Category Archives: United Kingdom

In The June Garden

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Sherwood Forest, Robin Hood and the Major Oak

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Although I lived for many years close to Nottingham in the neighbouring county of Derbyshire I never in all that time visited Sherwood Forest or the Major Oak.

I think it was because driving anywhere north of Derby and Nottingham was such a pain in the backside as it involved driving through one small town after another through a succession of bottlenecks. I always preferred to head north-west towards the Peak District attractions.

I thought it might be easier approaching it from the north but this turned out to be a false hope as this also involved driving through one small town after another through a succession of bottlenecks and the sixty mile journey from Grimsby took nearly two hours.

We were visiting Sherwood Forest upon the request of my grandson who has lately developed an interest in Robin Hood but the journey took so long that as we approached he declared himself bored and that he had changed his mind. I told him firmly that this wasn’t an option and when we eventually arrived we paid the £3 parking fee and followed a forest trail into the greenwood.

Sherwood Forest is now a small country park and National Nature Reserve but at the time of the Doomsday Book (1086) it is estimated to have covered a quarter of the county of Nottinghamshire and extended into Derbyshire to the west and Lincolnshire to the east. Over the years it was cut down for fire wood, building materials, land clearance for farming and to build the ships for the British Navy of Horatio Nelson but it was still big enough today to fill an afternoon of moderate activity.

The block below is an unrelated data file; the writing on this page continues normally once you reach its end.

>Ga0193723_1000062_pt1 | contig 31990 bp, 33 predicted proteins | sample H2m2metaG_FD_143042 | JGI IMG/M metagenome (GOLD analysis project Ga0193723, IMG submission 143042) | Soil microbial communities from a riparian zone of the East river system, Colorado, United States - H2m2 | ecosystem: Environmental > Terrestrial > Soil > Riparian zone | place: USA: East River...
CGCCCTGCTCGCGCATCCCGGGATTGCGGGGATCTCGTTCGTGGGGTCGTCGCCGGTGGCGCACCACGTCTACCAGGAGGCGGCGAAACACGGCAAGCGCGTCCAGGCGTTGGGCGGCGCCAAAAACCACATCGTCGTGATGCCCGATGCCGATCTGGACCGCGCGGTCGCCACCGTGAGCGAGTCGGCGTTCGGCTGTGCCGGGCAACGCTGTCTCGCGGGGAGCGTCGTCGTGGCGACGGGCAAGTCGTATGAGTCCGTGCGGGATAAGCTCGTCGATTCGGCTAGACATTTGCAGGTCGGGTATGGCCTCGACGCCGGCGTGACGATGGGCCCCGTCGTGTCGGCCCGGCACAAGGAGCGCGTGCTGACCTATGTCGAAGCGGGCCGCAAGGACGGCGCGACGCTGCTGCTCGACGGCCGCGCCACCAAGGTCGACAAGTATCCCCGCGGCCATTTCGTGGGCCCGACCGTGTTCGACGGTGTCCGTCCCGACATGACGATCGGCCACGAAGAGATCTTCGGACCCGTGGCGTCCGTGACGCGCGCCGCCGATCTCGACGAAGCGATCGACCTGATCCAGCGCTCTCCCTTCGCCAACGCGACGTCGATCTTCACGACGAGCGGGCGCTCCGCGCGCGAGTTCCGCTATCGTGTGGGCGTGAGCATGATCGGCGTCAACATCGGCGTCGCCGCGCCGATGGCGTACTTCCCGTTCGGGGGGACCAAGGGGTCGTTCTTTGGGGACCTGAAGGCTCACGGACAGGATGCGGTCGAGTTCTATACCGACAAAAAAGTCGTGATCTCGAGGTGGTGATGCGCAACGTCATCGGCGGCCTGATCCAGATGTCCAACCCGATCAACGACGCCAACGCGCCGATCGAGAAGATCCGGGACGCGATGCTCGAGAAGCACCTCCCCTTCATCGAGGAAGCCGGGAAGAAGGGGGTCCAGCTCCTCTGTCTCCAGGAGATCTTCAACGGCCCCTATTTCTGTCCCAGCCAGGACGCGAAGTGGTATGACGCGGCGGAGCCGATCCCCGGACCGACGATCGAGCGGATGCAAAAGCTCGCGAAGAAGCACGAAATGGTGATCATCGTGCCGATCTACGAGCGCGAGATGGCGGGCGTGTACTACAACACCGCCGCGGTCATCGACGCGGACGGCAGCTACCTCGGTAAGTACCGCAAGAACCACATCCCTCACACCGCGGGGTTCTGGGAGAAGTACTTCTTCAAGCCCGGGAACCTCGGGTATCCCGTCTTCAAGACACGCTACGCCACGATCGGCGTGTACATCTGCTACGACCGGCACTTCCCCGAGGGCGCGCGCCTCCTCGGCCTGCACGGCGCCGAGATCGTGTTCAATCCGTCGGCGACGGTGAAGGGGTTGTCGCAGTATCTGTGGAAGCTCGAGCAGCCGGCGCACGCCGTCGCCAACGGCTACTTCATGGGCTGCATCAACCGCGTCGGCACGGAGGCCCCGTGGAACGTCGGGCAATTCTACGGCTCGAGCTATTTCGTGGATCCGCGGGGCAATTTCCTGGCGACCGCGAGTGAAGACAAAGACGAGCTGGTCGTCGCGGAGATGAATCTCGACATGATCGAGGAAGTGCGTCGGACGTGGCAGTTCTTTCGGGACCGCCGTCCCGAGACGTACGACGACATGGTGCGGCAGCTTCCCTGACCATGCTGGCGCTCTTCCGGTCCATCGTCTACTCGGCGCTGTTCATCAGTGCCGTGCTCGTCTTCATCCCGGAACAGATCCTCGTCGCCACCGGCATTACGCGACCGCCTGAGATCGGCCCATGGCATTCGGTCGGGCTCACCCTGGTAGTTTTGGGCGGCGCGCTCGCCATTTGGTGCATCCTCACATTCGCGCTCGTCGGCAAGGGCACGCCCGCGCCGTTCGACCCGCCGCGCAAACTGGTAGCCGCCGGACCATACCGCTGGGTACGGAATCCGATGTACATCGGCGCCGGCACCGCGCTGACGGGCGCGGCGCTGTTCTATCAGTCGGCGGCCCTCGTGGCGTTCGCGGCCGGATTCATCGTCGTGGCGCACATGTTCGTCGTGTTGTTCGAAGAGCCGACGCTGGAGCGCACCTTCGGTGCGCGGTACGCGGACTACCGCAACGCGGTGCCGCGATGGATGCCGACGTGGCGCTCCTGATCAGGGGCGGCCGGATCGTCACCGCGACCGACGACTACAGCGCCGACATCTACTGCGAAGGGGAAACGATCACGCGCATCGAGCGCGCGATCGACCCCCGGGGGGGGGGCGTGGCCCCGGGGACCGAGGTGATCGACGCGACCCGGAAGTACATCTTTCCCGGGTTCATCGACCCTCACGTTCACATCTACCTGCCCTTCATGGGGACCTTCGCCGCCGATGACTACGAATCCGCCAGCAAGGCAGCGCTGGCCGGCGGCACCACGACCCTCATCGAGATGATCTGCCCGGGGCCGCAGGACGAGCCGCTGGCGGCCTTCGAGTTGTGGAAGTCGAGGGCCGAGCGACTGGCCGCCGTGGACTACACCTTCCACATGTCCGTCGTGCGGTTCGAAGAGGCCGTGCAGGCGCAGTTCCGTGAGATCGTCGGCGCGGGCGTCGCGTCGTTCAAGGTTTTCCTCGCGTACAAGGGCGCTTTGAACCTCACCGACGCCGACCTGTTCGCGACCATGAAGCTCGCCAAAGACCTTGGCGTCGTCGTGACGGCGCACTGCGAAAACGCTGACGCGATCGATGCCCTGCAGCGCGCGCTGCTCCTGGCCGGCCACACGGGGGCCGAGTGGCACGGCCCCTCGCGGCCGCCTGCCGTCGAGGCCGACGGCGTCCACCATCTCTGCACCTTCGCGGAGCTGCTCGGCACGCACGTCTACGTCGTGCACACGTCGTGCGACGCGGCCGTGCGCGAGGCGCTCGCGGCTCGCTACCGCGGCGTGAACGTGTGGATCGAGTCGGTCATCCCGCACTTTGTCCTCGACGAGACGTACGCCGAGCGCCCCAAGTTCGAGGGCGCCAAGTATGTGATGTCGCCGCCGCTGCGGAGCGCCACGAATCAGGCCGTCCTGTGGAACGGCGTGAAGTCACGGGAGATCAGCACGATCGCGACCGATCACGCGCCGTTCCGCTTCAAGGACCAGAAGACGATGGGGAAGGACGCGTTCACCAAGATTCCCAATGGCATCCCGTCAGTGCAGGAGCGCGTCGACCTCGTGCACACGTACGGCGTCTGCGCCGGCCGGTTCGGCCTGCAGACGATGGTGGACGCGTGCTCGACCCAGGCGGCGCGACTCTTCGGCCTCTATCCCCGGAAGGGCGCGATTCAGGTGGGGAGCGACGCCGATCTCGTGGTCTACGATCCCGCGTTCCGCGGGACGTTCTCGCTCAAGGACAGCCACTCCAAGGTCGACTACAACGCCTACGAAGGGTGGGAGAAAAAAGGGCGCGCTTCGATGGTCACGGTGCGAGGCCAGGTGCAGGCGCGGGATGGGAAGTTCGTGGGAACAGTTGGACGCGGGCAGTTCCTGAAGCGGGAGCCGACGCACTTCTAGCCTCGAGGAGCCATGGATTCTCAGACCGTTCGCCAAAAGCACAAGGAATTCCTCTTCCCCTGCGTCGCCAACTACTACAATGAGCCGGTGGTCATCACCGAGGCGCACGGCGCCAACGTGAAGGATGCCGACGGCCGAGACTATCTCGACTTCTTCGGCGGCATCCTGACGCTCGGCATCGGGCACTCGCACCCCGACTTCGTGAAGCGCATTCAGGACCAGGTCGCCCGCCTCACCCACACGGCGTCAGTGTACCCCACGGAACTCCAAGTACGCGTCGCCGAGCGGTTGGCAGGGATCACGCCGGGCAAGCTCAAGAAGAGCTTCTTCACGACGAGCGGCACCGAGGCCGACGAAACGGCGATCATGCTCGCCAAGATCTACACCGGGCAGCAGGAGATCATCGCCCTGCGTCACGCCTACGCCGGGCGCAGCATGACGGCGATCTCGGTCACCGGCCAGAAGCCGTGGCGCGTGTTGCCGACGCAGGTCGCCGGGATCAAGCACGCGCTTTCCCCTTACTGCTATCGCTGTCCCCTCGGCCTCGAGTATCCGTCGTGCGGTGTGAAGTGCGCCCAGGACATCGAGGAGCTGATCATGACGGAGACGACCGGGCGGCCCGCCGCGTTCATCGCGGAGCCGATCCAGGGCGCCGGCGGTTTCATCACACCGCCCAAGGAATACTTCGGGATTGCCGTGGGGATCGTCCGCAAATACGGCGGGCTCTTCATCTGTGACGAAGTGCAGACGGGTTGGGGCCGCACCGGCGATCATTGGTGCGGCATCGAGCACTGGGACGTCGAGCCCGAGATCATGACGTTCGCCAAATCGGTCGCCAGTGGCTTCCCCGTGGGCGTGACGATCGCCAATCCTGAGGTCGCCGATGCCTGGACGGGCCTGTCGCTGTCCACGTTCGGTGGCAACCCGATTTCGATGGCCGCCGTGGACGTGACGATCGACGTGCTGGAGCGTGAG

Like most English boys I have always liked the stories of Robin Hood and his Merry Men, I grew up watching Richard Greene in the TV series ‘The Adventures of Robin Hood’ and at Saturday Morning Pictures watched Errol Flynn in the 1938 movie also called ‘The Adventures of Robin Hood.

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We made our way to the Major Oak which according to folklore was Robin Hood’s hideout where he and his merry men met and plotted against the Sheriff of Nottingham. The Hole in the Tree Gang perhaps? It weighs an estimated twenty-three tonnes, has a girth of more than thirty feet, a canopy of ninety feet and is about eight hundred to a thousand years old.  In a 2002 survey it was voted “Britain’s favourite tree” and in 2014 it was voted ‘England’s Tree of the Year’ in a public poll by the Woodland Trust.

This is the Major Oak:  on account of its great age it now needs an arboreal zimmer-frame and support to keep it standing and according to the information board it gets a health check every day.  If this thing dies it will be another Princess Diana moment in the history of our Nation.

Major Oak

Woodland people believe that spirits live in the Forest and as we walked we passed by several other impressive oak trees and if you look closely you might just see some of them.

Spirits of Sherwood

In 1971 Walt Disney made his own Robin Hood Film just called ‘Robin Hood’, Robin was portrayed as a fox and on the trunk of an ancient oak I found him being carried through the Forest by Darth Vader!. Look hard, it is there, take it from me!